Colder regions - Furnace or boiler/air conditioner combo
Warmer regions - Heat pump or air conditioner w/ supplemental heat
Regions with land or space issues - Small packaged rooftop systems
Energy sources available

Some systems simply won't work if the proper energy source isn't available or too expensive to consider. The three most likely energy sources for your comfort system are electricity, gas or oil.

• Electricity: If you have no gas or oil service, you will need to go with an all-electric system, which means a heat pump or air conditioner. You may be able to have a gas line installed at your home, but that could be an additional cost. In some areas, electrical rates are so low that an all-electric system can still be the best option even if gas or oil are available.
• Gas: If natural gas is available, furnaces and boilers become options for you. You may still opt to have an all-electric system if that suits your home or your personal preference.
• Oil: If natural gas is available, furnaces and boilers become options for you. You may still opt to have an all-electric system if that suits your home or your personal preference.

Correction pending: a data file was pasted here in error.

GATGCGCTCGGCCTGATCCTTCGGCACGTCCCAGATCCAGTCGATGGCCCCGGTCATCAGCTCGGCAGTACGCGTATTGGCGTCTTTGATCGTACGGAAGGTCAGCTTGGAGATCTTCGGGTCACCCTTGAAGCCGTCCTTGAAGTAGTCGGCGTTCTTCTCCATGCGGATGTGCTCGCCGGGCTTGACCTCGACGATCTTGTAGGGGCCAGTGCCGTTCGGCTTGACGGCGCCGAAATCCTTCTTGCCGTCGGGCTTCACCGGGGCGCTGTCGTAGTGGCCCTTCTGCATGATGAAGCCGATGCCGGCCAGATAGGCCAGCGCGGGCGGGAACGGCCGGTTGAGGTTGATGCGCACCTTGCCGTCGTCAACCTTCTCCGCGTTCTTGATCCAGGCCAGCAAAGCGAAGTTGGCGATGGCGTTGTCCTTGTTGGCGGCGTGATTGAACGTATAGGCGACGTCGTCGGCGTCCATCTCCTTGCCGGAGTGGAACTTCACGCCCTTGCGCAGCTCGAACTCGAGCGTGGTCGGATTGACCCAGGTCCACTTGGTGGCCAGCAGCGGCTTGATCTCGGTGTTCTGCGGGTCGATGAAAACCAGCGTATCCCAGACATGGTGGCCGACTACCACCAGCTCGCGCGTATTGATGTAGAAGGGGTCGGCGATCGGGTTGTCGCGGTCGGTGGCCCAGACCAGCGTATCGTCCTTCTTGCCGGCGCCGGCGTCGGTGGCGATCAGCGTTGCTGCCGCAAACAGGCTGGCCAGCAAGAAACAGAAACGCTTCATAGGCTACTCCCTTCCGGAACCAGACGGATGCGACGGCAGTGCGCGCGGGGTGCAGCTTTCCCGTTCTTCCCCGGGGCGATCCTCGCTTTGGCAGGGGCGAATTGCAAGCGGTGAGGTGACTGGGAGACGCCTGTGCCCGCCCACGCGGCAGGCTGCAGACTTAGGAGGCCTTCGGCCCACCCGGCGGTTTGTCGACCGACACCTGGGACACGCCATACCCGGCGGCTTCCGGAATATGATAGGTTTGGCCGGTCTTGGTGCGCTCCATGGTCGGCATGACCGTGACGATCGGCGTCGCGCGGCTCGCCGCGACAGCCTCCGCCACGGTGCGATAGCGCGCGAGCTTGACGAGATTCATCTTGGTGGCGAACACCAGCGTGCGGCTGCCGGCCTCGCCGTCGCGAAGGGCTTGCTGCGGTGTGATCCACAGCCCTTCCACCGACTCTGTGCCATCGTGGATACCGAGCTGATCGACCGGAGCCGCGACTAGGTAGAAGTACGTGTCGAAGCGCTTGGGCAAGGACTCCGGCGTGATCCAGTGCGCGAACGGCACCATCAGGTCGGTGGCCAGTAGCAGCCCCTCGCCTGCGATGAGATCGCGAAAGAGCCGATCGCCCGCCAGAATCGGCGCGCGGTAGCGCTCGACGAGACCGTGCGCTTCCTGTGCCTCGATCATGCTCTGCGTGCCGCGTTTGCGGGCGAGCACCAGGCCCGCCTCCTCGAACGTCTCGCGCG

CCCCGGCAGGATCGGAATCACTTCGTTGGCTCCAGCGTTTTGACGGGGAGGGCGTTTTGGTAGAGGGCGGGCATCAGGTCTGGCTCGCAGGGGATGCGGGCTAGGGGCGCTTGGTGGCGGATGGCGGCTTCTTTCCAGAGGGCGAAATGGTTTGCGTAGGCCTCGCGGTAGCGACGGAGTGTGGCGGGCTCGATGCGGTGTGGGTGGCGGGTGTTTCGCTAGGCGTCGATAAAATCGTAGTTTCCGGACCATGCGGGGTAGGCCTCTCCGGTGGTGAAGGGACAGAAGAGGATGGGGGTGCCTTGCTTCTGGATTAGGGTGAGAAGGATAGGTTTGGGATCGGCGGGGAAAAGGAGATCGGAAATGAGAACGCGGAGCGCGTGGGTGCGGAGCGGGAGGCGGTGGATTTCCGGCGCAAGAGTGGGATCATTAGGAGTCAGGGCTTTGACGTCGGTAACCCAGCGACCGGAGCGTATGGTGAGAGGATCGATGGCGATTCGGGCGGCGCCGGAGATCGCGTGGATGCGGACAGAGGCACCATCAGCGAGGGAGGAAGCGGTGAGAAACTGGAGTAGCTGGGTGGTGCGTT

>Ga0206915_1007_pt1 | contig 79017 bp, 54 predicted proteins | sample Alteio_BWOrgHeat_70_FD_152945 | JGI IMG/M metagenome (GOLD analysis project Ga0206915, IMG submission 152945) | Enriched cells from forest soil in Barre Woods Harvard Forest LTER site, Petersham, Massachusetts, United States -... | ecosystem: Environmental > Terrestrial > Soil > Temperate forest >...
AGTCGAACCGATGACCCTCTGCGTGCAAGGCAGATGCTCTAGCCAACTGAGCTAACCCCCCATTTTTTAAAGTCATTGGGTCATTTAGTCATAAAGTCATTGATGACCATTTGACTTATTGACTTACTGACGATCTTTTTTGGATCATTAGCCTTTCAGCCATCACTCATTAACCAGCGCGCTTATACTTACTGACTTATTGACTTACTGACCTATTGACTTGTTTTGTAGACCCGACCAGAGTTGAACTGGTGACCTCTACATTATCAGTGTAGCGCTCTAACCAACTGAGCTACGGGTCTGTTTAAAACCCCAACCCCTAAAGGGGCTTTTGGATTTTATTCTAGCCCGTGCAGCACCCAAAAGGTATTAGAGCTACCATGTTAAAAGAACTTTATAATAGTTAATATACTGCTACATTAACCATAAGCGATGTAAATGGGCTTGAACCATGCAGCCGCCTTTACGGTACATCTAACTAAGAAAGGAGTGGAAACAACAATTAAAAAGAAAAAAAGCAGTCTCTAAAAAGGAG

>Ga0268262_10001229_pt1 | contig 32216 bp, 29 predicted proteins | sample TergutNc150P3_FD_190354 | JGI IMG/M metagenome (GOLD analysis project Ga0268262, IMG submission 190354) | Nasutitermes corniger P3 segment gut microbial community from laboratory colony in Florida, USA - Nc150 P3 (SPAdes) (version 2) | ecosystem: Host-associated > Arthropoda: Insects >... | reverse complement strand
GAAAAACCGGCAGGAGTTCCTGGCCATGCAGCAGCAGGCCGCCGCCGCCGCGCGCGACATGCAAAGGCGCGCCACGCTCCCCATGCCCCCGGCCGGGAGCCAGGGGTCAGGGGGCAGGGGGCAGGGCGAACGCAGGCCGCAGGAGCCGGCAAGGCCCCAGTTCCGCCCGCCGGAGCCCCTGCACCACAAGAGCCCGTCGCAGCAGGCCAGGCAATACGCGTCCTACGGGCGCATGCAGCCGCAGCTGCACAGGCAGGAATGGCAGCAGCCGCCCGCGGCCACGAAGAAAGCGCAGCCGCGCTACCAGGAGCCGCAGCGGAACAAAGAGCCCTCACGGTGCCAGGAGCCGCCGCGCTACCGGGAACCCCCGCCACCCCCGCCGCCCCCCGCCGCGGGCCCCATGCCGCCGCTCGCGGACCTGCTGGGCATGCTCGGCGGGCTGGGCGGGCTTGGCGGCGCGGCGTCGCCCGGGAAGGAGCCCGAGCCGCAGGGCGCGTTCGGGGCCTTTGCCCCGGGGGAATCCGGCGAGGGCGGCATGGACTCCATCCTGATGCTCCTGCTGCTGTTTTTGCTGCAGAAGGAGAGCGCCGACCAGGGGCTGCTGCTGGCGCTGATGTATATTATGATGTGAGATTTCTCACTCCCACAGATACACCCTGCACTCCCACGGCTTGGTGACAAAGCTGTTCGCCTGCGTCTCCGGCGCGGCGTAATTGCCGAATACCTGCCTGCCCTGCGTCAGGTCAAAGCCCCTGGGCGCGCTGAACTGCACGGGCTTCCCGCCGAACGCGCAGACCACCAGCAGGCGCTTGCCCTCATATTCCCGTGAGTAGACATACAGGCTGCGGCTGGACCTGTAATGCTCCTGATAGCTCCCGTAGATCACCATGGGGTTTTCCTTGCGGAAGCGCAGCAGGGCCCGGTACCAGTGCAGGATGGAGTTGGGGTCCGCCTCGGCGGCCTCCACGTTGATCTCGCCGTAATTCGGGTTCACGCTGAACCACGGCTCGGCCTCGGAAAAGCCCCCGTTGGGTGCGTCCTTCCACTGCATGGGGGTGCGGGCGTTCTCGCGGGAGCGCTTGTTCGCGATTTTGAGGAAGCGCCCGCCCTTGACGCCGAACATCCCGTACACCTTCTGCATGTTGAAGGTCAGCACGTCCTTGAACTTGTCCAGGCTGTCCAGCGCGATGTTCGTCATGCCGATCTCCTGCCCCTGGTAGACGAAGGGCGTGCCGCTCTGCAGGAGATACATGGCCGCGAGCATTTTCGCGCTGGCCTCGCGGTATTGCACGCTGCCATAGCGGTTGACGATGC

How can I compare brands?

Most people understand the idea of comparing gas mileage or engine sizes when shopping for cars of different brands. But, how can you compare quality between different brands of heating and cooling equipment? And, what are the industry-standard measures that can help you make objective comparisons?

Here is some guidance in these areas:

• Quality
• Comfort
• Efficiency
• Sound Levels
Comparing Quality

Ever heard the term, "You get what you pay for?" Choosing products of higher quality can mean longer lasting performance and fewer headaches (and expenses) down the road. Unfortunately, comparing quality between heating and cooling systems is not always easy. Here are three guidelines we suggest:

- Select a brand name that you trust. As a general rule, the bigger, better known brands will have a better reputation for quality and reliability - that's how they got to be so well recognized. For example, Air Solutions products undergo a rigorous series of quality tests that begins during initial product development and continues with field-testing of hand-built prototypes. Many of Air Solutions' quality checks during production are performed on every product we make, not just random samples. And, final products are run-tested. Every product we make is then backed by warranty protection of key components as well as the entire product.